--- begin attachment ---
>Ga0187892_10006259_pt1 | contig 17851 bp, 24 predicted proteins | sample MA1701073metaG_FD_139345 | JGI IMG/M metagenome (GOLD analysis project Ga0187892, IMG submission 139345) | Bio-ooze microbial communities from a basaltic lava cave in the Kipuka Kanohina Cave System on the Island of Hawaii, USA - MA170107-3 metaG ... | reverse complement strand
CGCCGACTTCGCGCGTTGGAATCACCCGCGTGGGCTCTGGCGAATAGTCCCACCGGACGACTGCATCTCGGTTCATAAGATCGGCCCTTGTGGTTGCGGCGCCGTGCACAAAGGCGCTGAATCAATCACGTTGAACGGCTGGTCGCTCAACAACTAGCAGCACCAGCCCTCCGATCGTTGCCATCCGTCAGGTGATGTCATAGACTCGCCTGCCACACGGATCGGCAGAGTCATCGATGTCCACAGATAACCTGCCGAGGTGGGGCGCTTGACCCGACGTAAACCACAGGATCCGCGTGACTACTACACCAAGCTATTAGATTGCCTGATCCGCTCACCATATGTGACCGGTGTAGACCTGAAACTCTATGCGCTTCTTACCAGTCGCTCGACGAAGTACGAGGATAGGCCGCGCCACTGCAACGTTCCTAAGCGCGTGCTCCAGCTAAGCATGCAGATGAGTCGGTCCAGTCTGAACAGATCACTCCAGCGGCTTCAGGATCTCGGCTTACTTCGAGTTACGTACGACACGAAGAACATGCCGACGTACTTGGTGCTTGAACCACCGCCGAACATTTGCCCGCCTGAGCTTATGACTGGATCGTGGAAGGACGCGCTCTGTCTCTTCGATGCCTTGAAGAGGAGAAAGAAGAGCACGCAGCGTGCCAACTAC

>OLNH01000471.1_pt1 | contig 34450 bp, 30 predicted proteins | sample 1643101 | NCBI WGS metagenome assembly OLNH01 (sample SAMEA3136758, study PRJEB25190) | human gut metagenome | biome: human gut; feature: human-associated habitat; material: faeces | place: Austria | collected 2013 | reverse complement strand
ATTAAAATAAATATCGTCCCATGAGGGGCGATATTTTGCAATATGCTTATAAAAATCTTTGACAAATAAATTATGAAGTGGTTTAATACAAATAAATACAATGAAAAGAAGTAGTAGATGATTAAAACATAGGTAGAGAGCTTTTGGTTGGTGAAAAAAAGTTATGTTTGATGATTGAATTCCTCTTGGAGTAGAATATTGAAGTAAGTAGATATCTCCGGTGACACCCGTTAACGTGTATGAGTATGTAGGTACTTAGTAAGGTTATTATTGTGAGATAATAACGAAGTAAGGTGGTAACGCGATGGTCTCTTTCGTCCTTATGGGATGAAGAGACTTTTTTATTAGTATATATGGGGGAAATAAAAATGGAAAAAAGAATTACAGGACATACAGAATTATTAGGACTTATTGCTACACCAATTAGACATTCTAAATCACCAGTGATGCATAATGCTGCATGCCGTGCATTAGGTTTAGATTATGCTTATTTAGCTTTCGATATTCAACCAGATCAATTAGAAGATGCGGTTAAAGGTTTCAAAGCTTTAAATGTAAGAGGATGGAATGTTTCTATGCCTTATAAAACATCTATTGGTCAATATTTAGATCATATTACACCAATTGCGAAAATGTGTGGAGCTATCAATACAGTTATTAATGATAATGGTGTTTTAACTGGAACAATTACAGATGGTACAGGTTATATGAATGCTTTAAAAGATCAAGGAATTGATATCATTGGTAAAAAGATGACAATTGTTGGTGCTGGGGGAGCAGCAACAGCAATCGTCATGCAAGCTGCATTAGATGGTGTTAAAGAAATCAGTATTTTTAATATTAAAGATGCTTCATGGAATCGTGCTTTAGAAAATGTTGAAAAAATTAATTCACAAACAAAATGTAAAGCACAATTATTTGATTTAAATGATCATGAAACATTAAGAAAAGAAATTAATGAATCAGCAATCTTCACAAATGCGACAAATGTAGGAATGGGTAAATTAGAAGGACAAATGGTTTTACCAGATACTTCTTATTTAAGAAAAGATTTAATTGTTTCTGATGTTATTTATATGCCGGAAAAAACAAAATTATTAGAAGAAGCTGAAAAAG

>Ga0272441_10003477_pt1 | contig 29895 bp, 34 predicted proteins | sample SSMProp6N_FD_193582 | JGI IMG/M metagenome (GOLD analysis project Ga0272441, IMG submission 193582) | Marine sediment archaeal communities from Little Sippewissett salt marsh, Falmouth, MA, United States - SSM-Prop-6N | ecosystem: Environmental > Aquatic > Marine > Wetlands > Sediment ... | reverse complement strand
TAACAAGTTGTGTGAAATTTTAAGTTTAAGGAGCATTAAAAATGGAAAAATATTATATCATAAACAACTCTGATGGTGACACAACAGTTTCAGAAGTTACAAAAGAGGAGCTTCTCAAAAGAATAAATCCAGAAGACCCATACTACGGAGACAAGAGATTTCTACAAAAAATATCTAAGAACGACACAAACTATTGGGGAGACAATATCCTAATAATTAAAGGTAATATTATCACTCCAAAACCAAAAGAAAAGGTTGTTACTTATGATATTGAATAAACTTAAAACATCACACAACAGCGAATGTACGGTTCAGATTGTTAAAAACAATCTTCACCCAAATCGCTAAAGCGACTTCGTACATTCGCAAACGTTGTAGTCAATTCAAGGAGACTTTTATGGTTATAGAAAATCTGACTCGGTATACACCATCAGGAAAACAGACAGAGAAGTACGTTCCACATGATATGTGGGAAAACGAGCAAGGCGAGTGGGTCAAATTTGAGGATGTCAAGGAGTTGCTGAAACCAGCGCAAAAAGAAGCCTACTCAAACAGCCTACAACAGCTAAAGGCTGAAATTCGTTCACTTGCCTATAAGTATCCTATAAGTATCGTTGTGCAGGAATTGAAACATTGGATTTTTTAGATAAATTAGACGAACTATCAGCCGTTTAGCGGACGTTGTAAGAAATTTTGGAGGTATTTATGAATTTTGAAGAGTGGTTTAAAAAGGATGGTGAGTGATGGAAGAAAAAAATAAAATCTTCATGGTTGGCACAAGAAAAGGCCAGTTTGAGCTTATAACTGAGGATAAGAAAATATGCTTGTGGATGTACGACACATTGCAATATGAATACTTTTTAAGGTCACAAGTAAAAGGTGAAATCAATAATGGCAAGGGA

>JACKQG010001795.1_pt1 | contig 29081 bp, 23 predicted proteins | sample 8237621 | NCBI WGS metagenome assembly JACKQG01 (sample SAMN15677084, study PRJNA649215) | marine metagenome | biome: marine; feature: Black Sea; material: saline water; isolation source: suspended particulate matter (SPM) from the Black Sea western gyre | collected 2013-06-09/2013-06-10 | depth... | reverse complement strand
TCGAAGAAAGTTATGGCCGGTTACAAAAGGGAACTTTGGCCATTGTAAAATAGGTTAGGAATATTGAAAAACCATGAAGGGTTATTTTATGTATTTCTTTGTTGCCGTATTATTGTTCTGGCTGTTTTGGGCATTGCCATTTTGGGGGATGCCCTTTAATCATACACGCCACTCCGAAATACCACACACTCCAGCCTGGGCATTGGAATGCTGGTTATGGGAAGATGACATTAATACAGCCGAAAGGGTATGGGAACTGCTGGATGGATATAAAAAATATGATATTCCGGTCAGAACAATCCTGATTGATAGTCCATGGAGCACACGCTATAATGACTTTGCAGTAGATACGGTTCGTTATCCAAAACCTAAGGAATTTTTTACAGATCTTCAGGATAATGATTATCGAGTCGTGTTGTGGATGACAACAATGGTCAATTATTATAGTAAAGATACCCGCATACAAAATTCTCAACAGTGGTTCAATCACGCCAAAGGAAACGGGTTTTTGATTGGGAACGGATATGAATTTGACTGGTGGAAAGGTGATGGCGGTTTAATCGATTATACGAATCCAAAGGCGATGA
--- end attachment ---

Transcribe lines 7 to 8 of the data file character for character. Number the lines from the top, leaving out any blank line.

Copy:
>JACKQG010001795.1_pt1 | contig 29081 bp, 23 predicted proteins | sample 8237621 | NCBI WGS metagenome assembly JACKQG01 (sample SAMN15677084, study PRJNA649215) | marine metagenome | biome: marine; feature: Black Sea; material: saline water; isolation source: suspended particulate matter (SPM) from the Black Sea western gyre | collected 2013-06-09/2013-06-10 | depth... | reverse complement strand
TCGAAGAAAGTTATGGCCGGTTACAAAAGGGAACTTTGGCCATTGTAAAATAGGTTAGGAATATTGAAAAACCATGAAGGGTTATTTTATGTATTTCTTTGTTGCCGTATTATTGTTCTGGCTGTTTTGGGCATTGCCATTTTGGGGGATGCCCTTTAATCATACACGCCACTCCGAAATACCACACACTCCAGCCTGGGCATTGGAATGCTGGTTATGGGAAGATGACATTAATACAGCCGAAAGGGTATGGGAACTGCTGGATGGATATAAAAAATATGATATTCCGGTCAGAACAATCCTGATTGATAGTCCATGGAGCACACGCTATAATGACTTTGCAGTAGATACGGTTCGTTATCCAAAACCTAAGGAATTTTTTACAGATCTTCAGGATAATGATTATCGAGTCGTGTTGTGGATGACAACAATGGTCAATTATTATAGTAAAGATACCCGCATACAAAATTCTCAACAGTGGTTCAATCACGCCAAAGGAAACGGGTTTTTGATTGGGAACGGATATGAATTTGACTGGTGGAAAGGTGATGGCGGTTTAATCGATTATACGAATCCAAAGGCGATGA